Attention has returned to the potential nuclear threat building in Iran. It has long been assumed that the regime seeks the bomb for its deterrent power or as a means of projecting influence in a politically volatile region. As important as these considerations may be, Iranian nuclear calculations are predicated on a distinctly domestic calculus: The Islamic Republic perceives it can reclaim its international standing better with the bomb than without one. Instead of conceding to intrusive U.N. resolutions or amending their behavior on issues of terrorism and regional subversion, Iran's rulers sense that once they obtain the bomb, they can return to the international fold on their own terms.
Iranian officials claim that Washington's hostility goes far beyond the nuclear issue. Supreme Leader Ayatollah Ali Khamenei has denigrated prospects of diplomatic settlement and claims that Washington exploits the nuclear issue in hopes of extending its sanctions policy to other countries. "The change of behavior they want — and which they don't always necessarily emphasize — is in fact the negation of our identity," Khamenei insisted in an August 2010 speech. This indictment encompasses Western nations as well as the U.N. Security Council and the International Atomic Energy Agency. After a critical IAEA report was released last month, a senior adviser to Khamenei, Ali Akbar Velayati, dismissed Iran's culpability and stressed that the "IAEA will never agree on Iran's peaceful nuclear activities."
A clerical oligarchy trapped in a mind-set conditioned by conspiracies and violent xenophobia paradoxically views both American entreaties and sanctions as an affirmation of its perspective. Offers of diplomatic dialogue made in respectful terms are seen as indications of Western weakness and embolden the regime to sustain its intransigence. Conversely, coercive measures are viewed as American plots to not just disarm the Islamic Republic but also to undermine its rule. Armed with the ultimate weapon, the Islamists think, they may yet compel the West to concede to Iran's regional aggrandizement. Ali Larijani, the speaker of parliament who is often wrongly depicted in Western circles as a pragmatist, has mused that "If Iran becomes atomic Iran, no longer will anyone dare to challenge it because they would have to pay too high of a price."
Iranian elites may not be misreading the lessons of proliferation. Historically, when a nuclear power has emerged, after a period of sanctions and censure the international community has not only acquiesced to the country's new capabilities but also invests in the perpetuation of that regime — partly out of fear of the unknown. If Tehran achieves the bomb, some — and not just in Moscow and Beijing — will argue that the regime's collapse is too dangerous to contemplate. If no reasonable successor to the theocratic regime is clear, economic sanctions, diplomatic isolation and aid to dissident forces are likely to be deprecated. After all, if Iran were to undergo a period of prolonged disorder, characterized by the breakdown of central authority, political convulsions and/or ethnic separatism, what would happen to its nuclear arsenal and resources, its scientists and technicians? Before international pressure erodes state power, many are certain to marshal arguments similar to those aired on behalf of a problematic Pakistani government that is a custodian of a dangerous nuclear arms industry.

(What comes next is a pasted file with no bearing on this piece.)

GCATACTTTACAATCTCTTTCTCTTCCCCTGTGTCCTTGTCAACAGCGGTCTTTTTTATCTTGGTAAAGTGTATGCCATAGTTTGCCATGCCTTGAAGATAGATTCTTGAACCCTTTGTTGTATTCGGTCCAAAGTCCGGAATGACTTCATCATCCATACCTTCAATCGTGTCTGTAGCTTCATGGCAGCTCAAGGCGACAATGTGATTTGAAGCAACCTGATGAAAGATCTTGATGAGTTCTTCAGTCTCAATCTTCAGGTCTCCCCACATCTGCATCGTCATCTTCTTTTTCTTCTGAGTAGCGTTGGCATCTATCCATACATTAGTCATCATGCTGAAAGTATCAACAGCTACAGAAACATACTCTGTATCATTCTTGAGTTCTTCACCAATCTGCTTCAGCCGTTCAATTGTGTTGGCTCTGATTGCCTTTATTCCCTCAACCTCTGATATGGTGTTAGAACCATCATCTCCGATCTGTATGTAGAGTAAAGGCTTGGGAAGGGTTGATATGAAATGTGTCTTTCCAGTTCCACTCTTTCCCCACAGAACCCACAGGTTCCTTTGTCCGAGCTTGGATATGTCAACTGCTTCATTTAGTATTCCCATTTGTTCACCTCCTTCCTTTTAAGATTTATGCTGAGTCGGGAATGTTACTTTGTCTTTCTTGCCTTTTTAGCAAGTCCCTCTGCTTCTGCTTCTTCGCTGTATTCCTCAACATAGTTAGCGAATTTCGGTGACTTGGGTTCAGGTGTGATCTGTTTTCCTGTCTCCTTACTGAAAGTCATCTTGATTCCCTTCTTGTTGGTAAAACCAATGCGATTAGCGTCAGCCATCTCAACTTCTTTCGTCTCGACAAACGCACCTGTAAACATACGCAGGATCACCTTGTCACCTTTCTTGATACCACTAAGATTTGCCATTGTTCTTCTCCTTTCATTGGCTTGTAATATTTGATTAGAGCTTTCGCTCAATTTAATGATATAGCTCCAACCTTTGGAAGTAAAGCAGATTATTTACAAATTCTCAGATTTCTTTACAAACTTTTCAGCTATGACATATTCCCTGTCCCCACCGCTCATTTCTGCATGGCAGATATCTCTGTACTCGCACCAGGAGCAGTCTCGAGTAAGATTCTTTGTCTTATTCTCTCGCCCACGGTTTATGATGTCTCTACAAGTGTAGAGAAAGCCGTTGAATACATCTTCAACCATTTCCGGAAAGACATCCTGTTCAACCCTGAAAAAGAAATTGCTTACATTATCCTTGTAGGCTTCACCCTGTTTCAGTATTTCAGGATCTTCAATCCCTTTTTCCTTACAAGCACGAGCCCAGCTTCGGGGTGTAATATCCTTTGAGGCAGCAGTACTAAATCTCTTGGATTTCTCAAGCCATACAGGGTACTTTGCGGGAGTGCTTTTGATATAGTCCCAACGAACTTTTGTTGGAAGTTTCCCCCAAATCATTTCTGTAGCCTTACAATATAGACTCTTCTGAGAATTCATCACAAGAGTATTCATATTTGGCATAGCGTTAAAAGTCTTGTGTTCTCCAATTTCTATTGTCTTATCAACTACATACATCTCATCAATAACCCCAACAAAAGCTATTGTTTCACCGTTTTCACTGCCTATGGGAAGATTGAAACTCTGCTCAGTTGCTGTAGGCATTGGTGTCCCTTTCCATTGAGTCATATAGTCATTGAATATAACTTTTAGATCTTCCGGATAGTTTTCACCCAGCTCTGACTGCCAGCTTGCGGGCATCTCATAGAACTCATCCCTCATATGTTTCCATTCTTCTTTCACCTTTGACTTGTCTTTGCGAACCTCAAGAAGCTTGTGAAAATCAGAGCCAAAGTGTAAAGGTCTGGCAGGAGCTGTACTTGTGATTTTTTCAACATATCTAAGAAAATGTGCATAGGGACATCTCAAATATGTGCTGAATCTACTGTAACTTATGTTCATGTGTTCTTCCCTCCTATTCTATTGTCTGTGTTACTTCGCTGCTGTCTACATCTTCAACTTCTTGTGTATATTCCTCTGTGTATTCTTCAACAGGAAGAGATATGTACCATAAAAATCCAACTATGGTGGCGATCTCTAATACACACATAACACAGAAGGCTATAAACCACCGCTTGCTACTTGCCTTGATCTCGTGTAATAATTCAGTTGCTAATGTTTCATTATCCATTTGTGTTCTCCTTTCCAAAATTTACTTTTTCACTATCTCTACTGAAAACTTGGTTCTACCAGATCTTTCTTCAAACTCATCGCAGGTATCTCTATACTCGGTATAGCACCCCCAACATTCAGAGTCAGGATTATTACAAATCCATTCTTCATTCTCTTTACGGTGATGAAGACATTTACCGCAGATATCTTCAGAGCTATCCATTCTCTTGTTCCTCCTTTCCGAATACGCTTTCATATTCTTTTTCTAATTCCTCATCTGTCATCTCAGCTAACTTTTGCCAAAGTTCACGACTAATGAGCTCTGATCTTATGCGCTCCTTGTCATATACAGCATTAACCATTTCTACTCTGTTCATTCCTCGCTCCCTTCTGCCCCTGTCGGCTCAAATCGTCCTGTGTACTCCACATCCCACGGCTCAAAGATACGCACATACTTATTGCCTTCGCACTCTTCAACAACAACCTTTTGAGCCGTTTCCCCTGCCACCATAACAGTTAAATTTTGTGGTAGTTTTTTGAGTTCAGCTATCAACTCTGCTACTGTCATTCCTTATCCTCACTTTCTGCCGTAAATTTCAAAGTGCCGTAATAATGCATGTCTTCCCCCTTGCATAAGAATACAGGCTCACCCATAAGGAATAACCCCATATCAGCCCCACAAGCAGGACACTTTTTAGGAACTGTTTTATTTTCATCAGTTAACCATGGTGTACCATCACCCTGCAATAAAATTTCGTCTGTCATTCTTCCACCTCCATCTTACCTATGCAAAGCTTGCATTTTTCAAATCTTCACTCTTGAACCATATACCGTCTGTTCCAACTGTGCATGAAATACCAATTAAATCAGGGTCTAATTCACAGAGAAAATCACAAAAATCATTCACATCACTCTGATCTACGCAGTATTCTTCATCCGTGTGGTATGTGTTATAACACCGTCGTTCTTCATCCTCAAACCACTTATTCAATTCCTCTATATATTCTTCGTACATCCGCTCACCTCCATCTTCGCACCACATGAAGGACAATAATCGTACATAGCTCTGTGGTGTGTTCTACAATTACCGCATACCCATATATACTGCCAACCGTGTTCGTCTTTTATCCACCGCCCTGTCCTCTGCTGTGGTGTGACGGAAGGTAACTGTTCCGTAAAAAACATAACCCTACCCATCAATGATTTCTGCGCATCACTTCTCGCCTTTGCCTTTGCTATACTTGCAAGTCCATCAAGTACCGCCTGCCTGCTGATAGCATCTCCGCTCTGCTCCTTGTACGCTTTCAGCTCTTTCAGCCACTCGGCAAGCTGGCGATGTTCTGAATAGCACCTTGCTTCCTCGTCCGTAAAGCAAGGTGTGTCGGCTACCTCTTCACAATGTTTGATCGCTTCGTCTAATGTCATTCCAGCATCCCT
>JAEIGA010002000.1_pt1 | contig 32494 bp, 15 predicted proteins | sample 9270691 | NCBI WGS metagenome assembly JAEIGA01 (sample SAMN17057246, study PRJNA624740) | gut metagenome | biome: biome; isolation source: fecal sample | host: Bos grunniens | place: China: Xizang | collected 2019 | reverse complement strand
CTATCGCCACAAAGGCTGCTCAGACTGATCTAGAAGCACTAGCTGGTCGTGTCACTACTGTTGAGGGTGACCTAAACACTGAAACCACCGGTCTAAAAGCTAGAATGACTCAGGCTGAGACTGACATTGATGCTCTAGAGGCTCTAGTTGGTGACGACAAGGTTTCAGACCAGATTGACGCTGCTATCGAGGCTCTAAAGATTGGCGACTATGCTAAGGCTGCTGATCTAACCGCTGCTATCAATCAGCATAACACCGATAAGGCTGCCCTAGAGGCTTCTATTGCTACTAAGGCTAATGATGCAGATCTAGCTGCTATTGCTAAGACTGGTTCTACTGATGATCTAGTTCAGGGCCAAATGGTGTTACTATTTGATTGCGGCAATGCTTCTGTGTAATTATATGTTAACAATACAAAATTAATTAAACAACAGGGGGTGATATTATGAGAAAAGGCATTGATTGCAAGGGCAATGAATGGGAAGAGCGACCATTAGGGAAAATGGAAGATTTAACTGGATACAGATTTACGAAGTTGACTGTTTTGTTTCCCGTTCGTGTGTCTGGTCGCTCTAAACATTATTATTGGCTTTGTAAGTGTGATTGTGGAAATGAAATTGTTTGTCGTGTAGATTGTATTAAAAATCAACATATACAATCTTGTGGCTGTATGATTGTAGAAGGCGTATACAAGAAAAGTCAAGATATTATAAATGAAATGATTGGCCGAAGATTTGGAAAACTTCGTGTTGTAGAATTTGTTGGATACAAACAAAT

The case of China is similarly suggestive — and disconcerting. Once a rash, revolutionary Chinese regime detonated its bomb in 1964, many around the world argued China was too dangerous to be left alone to nurture its grievances. The task at hand was not to insist on disarmament but to embed China's bomb in the international security architecture. Iran similarly hopes that once it discharges a nuclear device, the international focus will no longer be on its domestic repression or aid to terrorist groups but on its reintegration into the global economy as a means of mitigating the adverse consequences of its bomb.
To be sure, this is a perilous path. Tehran could face further sanctions and possibly military retribution. Yet for a supreme leader who has spoken of creating a "real resistance economy" and who tends to discount the prospect of military strikes, the dividends of defiance outweigh the advantages of accommodation. A clerical leadership whose sense of confidence is shadowed by its imagined fears sees the bomb as a means of ameliorating its vulnerabilities while escaping its predicament on the cheap.
The writer is a senior fellow at the Council on Foreign Relations.
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